'Corpses in the church and mouths of men' : mothers, daughters and the maternal in selected novels of Michele Roberts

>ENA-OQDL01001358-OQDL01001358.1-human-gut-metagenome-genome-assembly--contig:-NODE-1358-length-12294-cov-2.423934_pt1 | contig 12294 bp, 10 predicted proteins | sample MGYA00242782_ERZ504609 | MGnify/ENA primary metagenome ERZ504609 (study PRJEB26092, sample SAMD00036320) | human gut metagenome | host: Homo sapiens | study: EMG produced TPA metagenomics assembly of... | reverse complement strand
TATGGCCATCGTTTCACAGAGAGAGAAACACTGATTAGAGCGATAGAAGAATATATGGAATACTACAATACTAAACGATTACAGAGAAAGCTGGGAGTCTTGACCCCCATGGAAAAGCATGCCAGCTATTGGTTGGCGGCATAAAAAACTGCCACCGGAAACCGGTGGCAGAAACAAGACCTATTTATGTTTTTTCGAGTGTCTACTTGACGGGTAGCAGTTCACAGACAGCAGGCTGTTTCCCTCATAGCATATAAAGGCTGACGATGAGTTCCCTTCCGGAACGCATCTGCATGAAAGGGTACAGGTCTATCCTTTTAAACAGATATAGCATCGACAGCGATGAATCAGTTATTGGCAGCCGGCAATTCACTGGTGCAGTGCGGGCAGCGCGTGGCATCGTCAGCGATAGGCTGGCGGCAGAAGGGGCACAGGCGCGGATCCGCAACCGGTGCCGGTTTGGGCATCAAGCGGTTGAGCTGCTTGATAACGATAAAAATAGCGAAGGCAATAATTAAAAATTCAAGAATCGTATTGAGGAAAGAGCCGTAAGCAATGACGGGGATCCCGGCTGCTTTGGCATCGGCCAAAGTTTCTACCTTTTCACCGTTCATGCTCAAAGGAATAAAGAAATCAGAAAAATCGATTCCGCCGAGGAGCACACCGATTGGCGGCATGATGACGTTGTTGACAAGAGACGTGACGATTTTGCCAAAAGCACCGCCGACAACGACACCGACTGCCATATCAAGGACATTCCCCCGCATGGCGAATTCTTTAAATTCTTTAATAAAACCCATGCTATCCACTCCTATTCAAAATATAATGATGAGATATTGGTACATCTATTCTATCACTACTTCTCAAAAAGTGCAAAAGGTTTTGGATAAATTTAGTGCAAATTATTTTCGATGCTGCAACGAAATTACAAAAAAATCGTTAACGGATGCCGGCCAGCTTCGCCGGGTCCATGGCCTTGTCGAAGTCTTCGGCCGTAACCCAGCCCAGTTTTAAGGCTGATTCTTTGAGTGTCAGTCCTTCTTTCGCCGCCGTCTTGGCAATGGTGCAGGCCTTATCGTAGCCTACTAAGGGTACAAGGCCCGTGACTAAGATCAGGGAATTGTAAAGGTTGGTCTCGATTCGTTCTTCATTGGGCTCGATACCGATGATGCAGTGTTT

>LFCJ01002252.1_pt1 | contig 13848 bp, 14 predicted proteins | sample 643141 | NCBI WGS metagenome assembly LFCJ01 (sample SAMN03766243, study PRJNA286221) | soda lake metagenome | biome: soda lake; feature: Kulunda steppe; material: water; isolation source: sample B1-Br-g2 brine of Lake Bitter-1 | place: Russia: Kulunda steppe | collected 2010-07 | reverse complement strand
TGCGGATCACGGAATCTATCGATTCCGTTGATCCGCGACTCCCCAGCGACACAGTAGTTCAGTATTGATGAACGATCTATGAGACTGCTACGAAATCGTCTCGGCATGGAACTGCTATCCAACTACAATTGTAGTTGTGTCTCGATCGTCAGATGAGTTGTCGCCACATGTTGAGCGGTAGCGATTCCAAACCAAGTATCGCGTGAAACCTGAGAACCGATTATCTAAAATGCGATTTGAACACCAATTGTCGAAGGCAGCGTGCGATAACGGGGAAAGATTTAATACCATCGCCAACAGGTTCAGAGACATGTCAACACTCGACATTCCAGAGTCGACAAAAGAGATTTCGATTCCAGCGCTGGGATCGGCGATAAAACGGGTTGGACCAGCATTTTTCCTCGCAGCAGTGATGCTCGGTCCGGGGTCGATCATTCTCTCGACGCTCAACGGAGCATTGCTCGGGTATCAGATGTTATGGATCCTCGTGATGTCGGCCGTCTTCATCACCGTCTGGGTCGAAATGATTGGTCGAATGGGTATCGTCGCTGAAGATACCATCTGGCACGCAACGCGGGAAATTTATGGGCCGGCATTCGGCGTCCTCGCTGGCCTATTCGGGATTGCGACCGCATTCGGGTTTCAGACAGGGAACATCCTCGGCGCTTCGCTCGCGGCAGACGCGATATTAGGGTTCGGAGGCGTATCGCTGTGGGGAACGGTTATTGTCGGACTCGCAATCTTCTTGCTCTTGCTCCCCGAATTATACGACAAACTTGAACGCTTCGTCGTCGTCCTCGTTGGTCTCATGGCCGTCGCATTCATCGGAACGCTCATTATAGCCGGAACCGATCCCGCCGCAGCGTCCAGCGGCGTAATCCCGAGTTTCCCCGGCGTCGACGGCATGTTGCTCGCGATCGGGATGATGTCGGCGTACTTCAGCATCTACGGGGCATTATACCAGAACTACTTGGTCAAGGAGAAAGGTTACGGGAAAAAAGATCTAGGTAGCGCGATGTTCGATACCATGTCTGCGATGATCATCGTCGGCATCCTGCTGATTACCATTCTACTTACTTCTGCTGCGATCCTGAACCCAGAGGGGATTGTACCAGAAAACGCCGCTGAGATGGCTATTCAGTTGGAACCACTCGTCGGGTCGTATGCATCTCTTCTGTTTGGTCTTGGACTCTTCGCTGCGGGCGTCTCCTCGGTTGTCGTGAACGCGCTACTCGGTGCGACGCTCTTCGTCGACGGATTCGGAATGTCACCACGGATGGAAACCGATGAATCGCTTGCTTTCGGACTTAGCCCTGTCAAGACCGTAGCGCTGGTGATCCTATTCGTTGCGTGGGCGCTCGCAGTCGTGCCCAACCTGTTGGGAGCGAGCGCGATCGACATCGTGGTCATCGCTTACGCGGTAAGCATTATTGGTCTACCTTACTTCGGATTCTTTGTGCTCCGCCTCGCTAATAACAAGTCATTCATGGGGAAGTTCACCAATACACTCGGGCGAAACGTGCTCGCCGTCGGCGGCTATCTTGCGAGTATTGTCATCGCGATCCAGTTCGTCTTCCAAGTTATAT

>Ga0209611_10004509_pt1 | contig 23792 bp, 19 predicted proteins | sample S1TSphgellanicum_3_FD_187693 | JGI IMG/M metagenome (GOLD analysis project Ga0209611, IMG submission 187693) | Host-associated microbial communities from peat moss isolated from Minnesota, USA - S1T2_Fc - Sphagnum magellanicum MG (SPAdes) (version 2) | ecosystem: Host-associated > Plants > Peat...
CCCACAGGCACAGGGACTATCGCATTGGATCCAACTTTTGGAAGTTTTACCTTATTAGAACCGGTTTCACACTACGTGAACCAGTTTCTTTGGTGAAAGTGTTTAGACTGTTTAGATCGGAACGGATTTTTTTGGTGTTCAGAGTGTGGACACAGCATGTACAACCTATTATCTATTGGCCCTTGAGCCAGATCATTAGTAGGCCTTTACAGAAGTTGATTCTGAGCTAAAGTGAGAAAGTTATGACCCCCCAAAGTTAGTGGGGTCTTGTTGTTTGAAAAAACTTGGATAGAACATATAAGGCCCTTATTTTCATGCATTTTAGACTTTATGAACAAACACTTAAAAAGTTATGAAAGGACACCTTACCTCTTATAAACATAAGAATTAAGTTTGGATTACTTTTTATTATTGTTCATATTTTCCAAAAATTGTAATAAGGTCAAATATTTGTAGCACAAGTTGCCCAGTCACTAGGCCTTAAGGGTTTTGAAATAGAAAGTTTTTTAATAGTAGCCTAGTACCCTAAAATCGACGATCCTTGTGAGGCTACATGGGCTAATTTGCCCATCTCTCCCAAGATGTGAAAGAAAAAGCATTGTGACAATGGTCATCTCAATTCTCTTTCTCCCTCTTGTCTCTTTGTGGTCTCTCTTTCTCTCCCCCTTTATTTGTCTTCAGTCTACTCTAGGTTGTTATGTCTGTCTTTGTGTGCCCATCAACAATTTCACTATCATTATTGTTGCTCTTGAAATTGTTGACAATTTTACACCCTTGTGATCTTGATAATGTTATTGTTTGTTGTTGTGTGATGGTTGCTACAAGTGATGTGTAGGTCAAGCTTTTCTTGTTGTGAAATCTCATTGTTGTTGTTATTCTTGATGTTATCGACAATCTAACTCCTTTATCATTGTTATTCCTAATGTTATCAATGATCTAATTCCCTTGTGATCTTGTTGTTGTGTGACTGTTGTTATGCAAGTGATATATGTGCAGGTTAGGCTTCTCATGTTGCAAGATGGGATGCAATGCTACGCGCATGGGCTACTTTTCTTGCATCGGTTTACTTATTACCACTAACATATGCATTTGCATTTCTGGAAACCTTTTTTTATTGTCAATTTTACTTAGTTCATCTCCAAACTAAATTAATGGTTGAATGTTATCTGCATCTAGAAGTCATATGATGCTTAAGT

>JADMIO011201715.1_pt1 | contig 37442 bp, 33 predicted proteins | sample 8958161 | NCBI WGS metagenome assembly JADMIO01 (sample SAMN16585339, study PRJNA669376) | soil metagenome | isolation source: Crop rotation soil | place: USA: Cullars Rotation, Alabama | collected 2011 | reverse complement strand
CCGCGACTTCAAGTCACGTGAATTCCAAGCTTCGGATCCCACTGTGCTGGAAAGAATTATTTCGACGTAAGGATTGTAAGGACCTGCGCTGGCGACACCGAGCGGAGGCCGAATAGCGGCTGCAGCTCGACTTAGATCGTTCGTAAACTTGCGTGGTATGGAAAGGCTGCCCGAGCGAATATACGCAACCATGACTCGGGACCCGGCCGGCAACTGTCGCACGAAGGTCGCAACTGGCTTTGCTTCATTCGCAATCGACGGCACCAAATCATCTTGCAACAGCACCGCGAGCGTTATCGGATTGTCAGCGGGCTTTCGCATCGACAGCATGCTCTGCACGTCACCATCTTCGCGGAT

Taking as a starting point Luce Irigaray's assertion that women require a female genealogy in order to become subjects, I trace the flow of the maternal throughout nine novels of Michele Roberts. This maternal inheritance is necessary if women are not to be left in the state described by Irigaray as dereliction, a lack of mother, God and language. These novels present the love, experience and loss of the maternal, as body, biology and metaphor. Beginning with the daughter's quest for love and identity in A Piece of the Night and The Visitation, I identify the movement from realist constructions of the mother/daughter relationship to a widening of the notion of the maternal genealogy with the re-negotiation of the patriarchal virgin/mother women of the Catholic church in The Wild Girl, The Book of Mrs Noah, Daughters of the House and Impossible Saints. The interest in re-configuration of myth and history is further explored in readings of In the Red Kitchen, Fair Exchange and The Looking Glass. These novels explicitly work with historical times and figures to suggest the possibility of an alternative to linear conceptions of time and language. In the gaps exposed in this linear history, cyclical and monumental times of spirituality, domesticity and maternity are fleetingly inscribed. In a patriarchal symbolic founded upon the repression of the mother and the maternal inheritance, the voice of the mother and the relationship between mother and daughter are buried under the weight of the virgin and the whore. Attempting to unearth this voice, without re-presenting the mother as object, requires textual strategies that are complex and not always ultimately successful. Nevertheless, fleeting and uncertain voices are better than silence and acceptance.